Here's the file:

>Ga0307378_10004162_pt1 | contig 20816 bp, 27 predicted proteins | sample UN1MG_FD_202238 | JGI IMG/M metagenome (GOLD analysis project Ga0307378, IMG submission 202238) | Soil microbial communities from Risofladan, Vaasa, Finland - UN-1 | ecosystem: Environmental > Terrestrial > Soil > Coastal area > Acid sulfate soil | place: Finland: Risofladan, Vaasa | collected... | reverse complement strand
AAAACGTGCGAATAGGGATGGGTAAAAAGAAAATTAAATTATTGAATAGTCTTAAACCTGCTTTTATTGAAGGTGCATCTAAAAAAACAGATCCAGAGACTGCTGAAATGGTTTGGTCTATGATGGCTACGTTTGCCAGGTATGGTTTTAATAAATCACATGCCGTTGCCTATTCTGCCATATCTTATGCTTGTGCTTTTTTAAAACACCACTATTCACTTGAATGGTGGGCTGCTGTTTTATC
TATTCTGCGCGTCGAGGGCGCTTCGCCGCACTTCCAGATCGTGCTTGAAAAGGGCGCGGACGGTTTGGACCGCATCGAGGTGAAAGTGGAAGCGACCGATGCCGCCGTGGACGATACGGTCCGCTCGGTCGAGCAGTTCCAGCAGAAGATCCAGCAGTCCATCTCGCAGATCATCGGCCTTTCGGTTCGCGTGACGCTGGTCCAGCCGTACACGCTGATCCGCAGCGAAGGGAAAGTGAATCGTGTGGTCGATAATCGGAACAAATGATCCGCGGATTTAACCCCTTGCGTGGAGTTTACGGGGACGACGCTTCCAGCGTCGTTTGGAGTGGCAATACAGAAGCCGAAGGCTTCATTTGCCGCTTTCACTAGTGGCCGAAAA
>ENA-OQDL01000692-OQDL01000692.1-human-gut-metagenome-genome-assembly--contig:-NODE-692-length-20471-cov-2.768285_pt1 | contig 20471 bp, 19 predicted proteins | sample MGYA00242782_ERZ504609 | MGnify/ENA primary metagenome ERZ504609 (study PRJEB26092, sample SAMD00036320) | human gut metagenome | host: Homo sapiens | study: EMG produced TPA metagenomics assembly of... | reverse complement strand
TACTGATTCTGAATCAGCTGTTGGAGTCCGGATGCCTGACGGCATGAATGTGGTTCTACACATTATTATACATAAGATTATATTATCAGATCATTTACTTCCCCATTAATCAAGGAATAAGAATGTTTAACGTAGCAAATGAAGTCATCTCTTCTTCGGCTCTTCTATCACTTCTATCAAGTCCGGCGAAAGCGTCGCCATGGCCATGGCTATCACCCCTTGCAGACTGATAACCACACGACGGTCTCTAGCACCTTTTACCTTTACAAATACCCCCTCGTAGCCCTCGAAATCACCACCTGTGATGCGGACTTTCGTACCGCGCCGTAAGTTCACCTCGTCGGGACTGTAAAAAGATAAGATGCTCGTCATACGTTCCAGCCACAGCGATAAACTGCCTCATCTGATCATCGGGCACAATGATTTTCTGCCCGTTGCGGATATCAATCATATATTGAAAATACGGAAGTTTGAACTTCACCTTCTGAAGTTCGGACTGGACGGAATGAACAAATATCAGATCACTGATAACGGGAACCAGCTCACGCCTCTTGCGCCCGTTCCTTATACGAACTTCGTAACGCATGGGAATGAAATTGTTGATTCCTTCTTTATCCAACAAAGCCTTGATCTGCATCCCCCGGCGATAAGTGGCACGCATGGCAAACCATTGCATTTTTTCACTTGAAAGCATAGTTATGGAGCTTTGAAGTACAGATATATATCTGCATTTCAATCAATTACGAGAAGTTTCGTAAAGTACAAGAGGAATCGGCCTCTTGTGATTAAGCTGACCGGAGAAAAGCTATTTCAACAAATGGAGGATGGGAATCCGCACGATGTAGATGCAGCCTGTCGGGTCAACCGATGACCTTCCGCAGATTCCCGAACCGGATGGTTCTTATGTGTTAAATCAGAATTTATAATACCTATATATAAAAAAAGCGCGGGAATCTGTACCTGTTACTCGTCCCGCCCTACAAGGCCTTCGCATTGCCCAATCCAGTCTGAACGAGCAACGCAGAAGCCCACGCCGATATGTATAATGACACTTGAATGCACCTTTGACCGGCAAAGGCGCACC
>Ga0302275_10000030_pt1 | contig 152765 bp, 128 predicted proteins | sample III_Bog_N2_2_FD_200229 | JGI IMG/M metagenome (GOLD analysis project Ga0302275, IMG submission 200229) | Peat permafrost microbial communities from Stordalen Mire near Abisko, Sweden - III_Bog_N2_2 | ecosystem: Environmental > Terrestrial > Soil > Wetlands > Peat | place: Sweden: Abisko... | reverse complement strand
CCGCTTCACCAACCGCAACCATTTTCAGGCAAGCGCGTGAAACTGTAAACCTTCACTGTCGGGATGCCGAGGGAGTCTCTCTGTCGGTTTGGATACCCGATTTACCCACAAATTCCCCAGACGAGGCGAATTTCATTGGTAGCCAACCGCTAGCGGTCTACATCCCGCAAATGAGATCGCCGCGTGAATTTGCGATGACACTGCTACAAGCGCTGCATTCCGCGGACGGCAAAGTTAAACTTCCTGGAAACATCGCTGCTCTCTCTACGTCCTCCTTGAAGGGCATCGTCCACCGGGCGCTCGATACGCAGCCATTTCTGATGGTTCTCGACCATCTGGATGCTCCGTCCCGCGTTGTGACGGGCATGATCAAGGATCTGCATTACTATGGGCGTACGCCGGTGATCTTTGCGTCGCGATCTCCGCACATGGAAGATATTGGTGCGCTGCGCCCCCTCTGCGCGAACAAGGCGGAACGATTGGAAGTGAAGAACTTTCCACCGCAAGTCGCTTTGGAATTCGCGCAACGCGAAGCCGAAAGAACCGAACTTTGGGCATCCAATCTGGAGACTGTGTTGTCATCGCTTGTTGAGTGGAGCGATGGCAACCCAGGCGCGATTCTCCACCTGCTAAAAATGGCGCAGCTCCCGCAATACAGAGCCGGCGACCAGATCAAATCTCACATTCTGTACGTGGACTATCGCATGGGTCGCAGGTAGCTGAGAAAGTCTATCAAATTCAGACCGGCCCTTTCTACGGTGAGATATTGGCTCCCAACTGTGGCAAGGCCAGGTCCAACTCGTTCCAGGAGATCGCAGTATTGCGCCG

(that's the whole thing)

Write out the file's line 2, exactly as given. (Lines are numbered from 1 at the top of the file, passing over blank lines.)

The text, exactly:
AAAACGTGCGAATAGGGATGGGTAAAAAGAAAATTAAATTATTGAATAGTCTTAAACCTGCTTTTATTGAAGGTGCATCTAAAAAAACAGATCCAGAGACTGCTGAAATGGTTTGGTCTATGATGGCTACGTTTGCCAGGTATGGTTTTAATAAATCACATGCCGTTGCCTATTCTGCCATATCTTATGCTTGTGCTTTTTTAAAACACCACTATTCACTTGAATGGTGGGCTGCTGTTTTATC